Abstracts: Big Sugar, Rhino Horn Trade, and More


• New research shows how the sugar industry has influenced research by deciding what questions should be asked — and by shifting blame towards the negative impacts of saturated fat. (Vox)

Two South Africans are trying to change the nation’s rules on trading and selling rhinoceros horns. Visual: Ryan Harvey/Wikimedia Commons

• An accused rhino horn trafficker and the owner of the world’s largest rhino farm want to end the ban on trading and selling rhino horn. (National Geographic)

• Researchers at the University of Seattle have demonstrated the effects of Zika in a baby macaque, the first time they have been seen in a non-human primate. (The Seattle Times)

• On September 3rd, Oklahoma experienced a 5.8 magnitude earthquake, its largest to date. The state’s combination of fault lines and oil and gas industry activity may be to blame. (FiveThirtyEight)

• Hillary Clinton’s recent bout of pneumonia may not be that unusual. Getting sick on the campaign trail is just part of running for president. (STAT)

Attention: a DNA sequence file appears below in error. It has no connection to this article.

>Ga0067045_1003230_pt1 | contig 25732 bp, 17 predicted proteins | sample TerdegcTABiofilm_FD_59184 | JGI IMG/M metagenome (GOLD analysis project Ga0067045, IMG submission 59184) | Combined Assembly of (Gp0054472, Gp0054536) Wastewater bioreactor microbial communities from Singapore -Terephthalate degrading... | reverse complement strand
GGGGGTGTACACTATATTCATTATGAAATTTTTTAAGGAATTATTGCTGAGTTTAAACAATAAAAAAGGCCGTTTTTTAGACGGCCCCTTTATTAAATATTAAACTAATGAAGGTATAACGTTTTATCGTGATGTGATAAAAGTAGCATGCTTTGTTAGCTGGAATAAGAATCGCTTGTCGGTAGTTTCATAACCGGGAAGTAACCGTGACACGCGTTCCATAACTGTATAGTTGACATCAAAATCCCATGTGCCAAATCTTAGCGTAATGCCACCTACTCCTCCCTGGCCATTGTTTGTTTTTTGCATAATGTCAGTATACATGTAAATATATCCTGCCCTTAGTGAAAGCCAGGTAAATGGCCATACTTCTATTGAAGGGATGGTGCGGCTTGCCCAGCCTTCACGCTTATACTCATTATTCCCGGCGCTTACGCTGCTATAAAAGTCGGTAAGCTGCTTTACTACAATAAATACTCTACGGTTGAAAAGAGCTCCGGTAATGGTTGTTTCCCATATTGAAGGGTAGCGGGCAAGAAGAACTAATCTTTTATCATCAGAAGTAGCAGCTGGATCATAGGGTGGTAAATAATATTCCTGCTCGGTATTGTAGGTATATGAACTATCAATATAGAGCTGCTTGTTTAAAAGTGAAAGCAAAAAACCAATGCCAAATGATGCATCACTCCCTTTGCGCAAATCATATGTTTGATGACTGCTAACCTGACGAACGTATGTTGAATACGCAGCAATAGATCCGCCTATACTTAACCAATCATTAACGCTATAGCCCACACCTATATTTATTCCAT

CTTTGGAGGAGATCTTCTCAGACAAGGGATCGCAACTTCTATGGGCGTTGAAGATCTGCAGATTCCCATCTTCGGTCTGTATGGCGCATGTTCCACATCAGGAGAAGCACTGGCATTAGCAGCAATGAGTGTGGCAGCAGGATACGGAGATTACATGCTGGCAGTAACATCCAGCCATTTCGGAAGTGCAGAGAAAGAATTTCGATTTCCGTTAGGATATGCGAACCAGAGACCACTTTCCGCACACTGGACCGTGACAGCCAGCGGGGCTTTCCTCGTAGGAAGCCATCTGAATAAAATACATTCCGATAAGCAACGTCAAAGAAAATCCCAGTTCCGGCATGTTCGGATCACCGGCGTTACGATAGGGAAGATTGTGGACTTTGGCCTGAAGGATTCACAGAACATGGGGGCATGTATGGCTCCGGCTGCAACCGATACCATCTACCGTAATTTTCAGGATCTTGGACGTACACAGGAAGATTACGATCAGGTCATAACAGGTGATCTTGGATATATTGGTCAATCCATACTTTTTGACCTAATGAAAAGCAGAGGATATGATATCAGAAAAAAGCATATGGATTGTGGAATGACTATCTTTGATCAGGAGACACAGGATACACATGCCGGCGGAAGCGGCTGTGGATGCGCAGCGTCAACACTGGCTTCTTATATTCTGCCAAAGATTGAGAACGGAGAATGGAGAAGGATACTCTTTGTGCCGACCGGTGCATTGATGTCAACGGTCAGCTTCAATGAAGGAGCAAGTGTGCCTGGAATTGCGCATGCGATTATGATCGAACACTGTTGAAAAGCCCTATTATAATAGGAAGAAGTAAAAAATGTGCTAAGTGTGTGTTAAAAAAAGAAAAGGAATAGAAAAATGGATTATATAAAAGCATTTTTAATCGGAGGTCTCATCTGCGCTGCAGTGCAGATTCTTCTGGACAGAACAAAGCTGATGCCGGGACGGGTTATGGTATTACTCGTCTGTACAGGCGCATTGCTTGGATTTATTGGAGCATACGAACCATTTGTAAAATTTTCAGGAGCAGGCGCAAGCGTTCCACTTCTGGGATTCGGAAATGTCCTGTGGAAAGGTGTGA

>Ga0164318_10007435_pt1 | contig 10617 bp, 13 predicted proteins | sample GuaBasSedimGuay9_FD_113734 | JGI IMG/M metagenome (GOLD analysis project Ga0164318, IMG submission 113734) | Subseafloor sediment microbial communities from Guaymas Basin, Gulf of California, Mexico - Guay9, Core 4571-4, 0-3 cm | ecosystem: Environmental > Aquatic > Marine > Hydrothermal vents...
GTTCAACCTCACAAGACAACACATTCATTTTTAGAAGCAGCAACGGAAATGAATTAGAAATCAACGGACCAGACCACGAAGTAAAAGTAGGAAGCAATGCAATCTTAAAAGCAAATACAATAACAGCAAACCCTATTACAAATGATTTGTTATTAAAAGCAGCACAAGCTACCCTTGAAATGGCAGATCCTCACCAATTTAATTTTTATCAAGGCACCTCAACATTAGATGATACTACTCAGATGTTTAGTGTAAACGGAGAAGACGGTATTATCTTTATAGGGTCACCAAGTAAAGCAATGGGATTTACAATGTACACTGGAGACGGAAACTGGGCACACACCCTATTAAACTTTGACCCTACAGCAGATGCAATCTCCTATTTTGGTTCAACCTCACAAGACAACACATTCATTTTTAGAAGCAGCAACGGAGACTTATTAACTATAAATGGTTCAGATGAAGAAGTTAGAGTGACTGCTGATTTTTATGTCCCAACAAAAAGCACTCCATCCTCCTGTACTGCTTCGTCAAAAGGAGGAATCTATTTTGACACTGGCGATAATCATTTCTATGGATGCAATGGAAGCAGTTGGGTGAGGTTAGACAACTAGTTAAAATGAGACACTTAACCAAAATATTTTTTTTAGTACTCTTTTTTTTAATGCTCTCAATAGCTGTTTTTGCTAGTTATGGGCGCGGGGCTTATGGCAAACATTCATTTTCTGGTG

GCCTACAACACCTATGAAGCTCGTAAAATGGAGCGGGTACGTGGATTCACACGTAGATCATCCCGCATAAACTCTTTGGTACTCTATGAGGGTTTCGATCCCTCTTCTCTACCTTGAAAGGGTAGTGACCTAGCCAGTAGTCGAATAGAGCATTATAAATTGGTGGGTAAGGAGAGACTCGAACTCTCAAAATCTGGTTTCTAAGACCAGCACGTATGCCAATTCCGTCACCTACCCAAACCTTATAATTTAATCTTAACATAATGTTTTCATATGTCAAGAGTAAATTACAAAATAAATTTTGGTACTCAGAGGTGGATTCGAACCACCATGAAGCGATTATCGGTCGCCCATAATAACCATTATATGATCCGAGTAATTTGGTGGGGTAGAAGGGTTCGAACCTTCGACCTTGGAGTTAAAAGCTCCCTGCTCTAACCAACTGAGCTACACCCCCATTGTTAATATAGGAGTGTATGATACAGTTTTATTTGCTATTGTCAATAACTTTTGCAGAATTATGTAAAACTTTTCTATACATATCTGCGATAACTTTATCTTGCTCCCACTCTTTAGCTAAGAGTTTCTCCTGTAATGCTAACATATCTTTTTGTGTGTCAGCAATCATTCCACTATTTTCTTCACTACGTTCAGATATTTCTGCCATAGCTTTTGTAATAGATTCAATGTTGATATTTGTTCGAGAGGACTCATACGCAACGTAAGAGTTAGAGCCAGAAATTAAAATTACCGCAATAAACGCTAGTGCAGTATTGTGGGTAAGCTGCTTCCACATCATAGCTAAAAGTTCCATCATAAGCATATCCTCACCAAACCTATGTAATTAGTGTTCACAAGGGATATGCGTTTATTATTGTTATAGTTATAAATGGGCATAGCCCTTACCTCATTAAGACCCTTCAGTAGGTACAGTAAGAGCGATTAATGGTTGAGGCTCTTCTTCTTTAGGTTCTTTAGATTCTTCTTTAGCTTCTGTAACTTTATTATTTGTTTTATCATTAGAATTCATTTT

• The Bureau of Land Management has recommended euthanizing 45,000 wild horses that it has in holding facilities. The horses were originally removed from the wild to make room for cattle. (The Verge)

• Genetic engineering is being explored as a way to stop the spread of diseases like malaria, but researchers have pointed out a major force which might be able to resist this kind of change: evolution. (The Atlantic)

• Space X’s recent rocket explosion is still mysterious, and the company has put future launches on hold. (Forbes)

• And finally, August tied with July for being the hottest month on record since record-keeping began in 1880. (New York Times)